DHS is Collaborating with Private Companies to Track Immigrants
The Department of Homeland Security (DHS) is using cellphone location data to track immigrants attempting to cross the United States-Mexico border. DHS is purchasing consumer data and allying with private corporations and the government. In a memo obtained by BuzzFeed News, Chad Mizelle, DHS’s attorney, mentioned that Immigration and Customs Enforcement (ICE) officers can look up and track phone location data activity and decide how they want to proceed. Mizelle also mentioned that DHS can access cellphone location data without a warrant and it does not violate Fourth Amendment protection from unreasonable searches and seizures. Within the memo, Mizelle describes how immigration authorities have ways to minimize the risk of violating the Fourth Amendment. He pointed out that the agency could only use this data when other techniques were used and failed. Other methods employed to reduce the risk of violating the Fourth Amendment could include requiring a supervisor's signature when a lengthy search is done, limit their searches, and limit tracking to where there is a credible suspicion for a law enforcement investigation.
The partnership between the government and private corporations is raising a red flag. The use of cellphone location data on immigrants could mean that the government could potentially bypass Fourth Amendment protection and track what Americans do every day. The government would know where people sleep, who they spend their time with, what time they go to the doctor, and the name of their provider; the government would have access to nearly every aspect of a person’s life.
The way that DHS uses this system is by having an investigator examine the data. The investigator only knows that devices and phones visited certain locations which means that the investigator does not necessarily know the identity of the individuals that visited those locations. Investigators have to then match the location tracking data to property records to figure out if they have the correct person.
Custom and Border Protection (CBP) said in a statement that the agency obtained limited access to commercial telemetry with a limited number of licenses. The spokesperson also mentioned that this access does not include tower data and it does not include the user’s identity. Officers are allowed to access this date on a case-by-case basis but are limited on what they see. The spokesperson mentioned that enforcing the law at the US-Mexico border is CBP’s responsibility and the use of cellphone tracking data supports their efforts.
DHS purchased more than $1 million worth of software from Venntel in 2019 for an intelligence program run by CBP. This program monitors individuals and cargo at the border. This year, CBP purchased $475,944 worth of software with more licenses from Venntel.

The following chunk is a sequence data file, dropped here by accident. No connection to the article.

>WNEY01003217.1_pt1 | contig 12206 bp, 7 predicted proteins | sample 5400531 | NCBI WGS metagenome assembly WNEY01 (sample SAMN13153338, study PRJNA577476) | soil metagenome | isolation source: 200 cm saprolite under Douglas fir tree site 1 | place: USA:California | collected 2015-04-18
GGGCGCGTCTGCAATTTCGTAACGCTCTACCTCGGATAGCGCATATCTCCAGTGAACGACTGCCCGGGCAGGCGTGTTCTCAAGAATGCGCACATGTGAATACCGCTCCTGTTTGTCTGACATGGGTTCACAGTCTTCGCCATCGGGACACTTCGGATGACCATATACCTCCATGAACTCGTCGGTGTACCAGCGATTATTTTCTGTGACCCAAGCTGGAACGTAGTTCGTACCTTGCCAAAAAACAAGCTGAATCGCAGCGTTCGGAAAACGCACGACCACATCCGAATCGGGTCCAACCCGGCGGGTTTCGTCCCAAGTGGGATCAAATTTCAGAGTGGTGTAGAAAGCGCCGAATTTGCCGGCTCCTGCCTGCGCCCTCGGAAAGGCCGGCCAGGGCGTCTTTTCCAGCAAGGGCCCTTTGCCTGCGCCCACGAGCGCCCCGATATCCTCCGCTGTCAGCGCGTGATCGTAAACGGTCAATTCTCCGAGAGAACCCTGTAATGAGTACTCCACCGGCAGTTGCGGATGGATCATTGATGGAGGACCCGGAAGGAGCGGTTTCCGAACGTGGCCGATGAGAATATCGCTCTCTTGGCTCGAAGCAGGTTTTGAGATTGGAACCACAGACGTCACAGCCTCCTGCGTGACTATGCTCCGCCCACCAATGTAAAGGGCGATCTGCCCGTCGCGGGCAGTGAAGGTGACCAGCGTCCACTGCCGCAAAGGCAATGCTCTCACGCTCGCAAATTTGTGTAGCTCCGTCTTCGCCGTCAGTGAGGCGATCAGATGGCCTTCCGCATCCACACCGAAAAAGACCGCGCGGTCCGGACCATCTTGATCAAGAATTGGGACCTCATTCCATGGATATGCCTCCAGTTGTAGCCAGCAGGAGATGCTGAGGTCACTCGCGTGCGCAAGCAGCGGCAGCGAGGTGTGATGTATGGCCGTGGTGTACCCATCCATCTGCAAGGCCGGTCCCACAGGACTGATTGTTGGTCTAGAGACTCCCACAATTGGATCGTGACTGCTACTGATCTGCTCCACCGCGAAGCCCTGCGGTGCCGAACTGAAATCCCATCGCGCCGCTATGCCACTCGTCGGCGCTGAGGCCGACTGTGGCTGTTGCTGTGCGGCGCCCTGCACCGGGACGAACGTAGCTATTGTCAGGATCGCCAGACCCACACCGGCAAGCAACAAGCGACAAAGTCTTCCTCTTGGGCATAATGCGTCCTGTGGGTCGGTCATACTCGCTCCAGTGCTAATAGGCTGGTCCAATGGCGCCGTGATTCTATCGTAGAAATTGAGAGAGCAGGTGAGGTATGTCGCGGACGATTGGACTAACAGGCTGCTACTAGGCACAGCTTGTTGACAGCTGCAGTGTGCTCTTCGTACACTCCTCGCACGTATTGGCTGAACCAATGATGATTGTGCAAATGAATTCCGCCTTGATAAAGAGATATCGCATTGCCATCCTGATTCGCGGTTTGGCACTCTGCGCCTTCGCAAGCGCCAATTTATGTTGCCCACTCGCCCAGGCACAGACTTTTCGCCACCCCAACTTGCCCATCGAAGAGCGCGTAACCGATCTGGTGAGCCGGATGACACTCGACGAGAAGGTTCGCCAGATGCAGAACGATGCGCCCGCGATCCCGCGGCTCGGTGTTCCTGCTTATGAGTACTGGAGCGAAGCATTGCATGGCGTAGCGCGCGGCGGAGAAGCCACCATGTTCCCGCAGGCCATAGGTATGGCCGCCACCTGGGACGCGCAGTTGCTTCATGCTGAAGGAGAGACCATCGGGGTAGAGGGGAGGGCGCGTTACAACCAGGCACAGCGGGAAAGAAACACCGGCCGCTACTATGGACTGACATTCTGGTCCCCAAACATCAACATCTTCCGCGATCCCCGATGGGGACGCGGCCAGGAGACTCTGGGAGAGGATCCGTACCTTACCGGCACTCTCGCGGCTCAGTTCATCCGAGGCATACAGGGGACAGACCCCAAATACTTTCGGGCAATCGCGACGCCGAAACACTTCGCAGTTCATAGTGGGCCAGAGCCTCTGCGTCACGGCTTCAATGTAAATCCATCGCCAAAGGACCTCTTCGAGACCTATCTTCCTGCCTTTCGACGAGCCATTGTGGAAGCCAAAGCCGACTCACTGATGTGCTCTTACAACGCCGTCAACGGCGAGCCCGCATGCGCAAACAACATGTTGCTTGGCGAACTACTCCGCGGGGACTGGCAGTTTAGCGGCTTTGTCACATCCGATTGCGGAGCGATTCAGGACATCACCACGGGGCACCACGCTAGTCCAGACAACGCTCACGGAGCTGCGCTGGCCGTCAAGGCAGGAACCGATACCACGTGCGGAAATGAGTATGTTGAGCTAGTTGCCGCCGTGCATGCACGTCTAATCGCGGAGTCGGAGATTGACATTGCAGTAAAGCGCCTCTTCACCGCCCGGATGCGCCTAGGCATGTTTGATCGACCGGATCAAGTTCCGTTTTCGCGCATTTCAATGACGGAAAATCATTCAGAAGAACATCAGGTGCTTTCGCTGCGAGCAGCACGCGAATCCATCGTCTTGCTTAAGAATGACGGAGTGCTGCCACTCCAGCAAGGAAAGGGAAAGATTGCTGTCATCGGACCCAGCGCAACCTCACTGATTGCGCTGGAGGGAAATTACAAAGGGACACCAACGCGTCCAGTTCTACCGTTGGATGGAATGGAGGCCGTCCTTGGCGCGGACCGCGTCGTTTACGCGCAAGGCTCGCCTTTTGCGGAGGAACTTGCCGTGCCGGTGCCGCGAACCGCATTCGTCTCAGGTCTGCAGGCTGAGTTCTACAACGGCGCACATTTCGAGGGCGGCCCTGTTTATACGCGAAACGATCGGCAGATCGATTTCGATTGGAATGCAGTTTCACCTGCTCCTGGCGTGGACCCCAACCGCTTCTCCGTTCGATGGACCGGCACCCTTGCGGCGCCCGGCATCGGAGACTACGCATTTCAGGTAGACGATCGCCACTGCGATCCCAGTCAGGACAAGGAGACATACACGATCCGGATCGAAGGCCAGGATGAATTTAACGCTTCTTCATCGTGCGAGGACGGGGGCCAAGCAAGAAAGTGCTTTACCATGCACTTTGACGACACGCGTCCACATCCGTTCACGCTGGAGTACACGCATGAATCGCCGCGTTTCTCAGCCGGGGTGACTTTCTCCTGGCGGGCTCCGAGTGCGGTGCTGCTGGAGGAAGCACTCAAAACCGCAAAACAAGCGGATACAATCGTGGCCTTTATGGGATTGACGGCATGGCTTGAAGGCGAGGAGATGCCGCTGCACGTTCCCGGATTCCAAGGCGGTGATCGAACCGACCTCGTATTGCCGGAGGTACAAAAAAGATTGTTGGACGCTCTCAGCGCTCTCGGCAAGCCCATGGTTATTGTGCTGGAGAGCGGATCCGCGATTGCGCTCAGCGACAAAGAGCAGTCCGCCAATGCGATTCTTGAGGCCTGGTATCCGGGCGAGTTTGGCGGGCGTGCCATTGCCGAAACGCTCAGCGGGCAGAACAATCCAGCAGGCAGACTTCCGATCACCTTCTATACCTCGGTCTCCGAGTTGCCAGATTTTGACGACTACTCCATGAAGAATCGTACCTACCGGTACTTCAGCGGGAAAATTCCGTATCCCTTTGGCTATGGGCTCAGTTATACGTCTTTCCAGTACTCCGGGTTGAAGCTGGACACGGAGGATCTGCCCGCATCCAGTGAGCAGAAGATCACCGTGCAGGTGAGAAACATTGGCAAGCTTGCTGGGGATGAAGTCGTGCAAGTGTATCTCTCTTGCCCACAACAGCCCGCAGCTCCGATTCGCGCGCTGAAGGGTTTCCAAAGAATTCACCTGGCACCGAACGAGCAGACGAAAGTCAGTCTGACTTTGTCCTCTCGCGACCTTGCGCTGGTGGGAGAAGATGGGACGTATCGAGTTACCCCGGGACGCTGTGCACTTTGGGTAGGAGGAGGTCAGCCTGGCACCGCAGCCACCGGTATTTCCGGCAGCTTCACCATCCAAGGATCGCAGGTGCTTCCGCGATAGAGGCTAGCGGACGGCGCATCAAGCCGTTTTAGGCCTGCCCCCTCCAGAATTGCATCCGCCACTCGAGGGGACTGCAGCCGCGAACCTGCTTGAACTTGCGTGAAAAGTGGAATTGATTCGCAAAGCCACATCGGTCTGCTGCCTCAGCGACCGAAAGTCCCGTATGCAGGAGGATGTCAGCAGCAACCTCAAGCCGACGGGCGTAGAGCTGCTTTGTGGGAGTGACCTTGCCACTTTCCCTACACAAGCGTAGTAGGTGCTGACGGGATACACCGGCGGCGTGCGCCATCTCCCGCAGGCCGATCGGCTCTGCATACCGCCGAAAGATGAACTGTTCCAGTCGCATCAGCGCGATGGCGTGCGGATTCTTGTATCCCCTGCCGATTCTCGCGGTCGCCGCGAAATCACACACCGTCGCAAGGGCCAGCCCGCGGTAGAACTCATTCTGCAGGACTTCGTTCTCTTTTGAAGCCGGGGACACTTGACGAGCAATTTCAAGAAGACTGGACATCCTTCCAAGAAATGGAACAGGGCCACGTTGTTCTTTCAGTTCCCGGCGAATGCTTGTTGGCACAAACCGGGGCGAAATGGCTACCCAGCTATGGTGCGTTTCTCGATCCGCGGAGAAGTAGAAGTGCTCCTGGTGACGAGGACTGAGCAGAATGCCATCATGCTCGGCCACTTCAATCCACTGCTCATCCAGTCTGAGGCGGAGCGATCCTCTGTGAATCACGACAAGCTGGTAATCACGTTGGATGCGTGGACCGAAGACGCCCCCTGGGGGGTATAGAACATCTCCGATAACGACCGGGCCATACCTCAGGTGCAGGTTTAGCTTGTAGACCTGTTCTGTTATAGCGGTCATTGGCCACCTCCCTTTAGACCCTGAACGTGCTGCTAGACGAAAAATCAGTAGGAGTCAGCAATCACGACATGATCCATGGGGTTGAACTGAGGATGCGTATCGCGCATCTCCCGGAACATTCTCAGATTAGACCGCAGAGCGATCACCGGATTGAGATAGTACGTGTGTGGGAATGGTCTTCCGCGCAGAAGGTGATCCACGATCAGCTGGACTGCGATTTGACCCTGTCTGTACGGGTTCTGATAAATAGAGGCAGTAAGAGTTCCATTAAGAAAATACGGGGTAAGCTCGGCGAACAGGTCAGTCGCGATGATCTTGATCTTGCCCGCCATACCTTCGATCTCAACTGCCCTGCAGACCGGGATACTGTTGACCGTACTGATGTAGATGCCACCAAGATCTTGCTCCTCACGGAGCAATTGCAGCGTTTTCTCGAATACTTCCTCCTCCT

DHS and ICE use an advertising identifier data (AdID), purchased lawfully from information brokers, that includes information as to where an individual is located, the device that is being used, the language that is spoken, and websites from which items are purchased. This specific information does not allocate the name of an individual. DHS claims that AdID is anonymized and only shows a specific location within a specific period, this does not directly tell ICE who the person is but the user can be identified when the data is compiled and analyzed. AdID can be a sensitive tool to use because it can tell officers where a person lives, where they go, where they work, and what places they visit frequently.
Private companies are gathering information about phone users where they have surveillance powers, and so does the U.S. government. The idea of private companies and the government collaborating to track the American people should be a primary concern.
Chad Mizelle stated that the use of the data could be a benefit when deciding when and where to conduct immigration enforcement. Mizelle also stated that law enforcement should analyze the use of geolocation data and the legal problems that could emerge under the Privacy Act. In Carpenter v. the United States, a Supreme Court opinion ordered that law enforcement officers must obtain criminal warrants to obtain cellphone location data in most cases from cellphone carriers. Chief Justice John Roberts said in this opinion that geolocation data provides a very intimate window of an individual’s life; it does not only reveal the person’s movements, but also their political-religious, familial, professional, and sexual associations. Chief Justice Roberts also stated that the use of geolocation data violates the privacy of life for many Americans. Mizelle does not agree with Chief Justice Roberts, he posits that the ruling does not apply to CBP or ICE because these agencies purchased data that is commercially available, therefore a warrant is not required.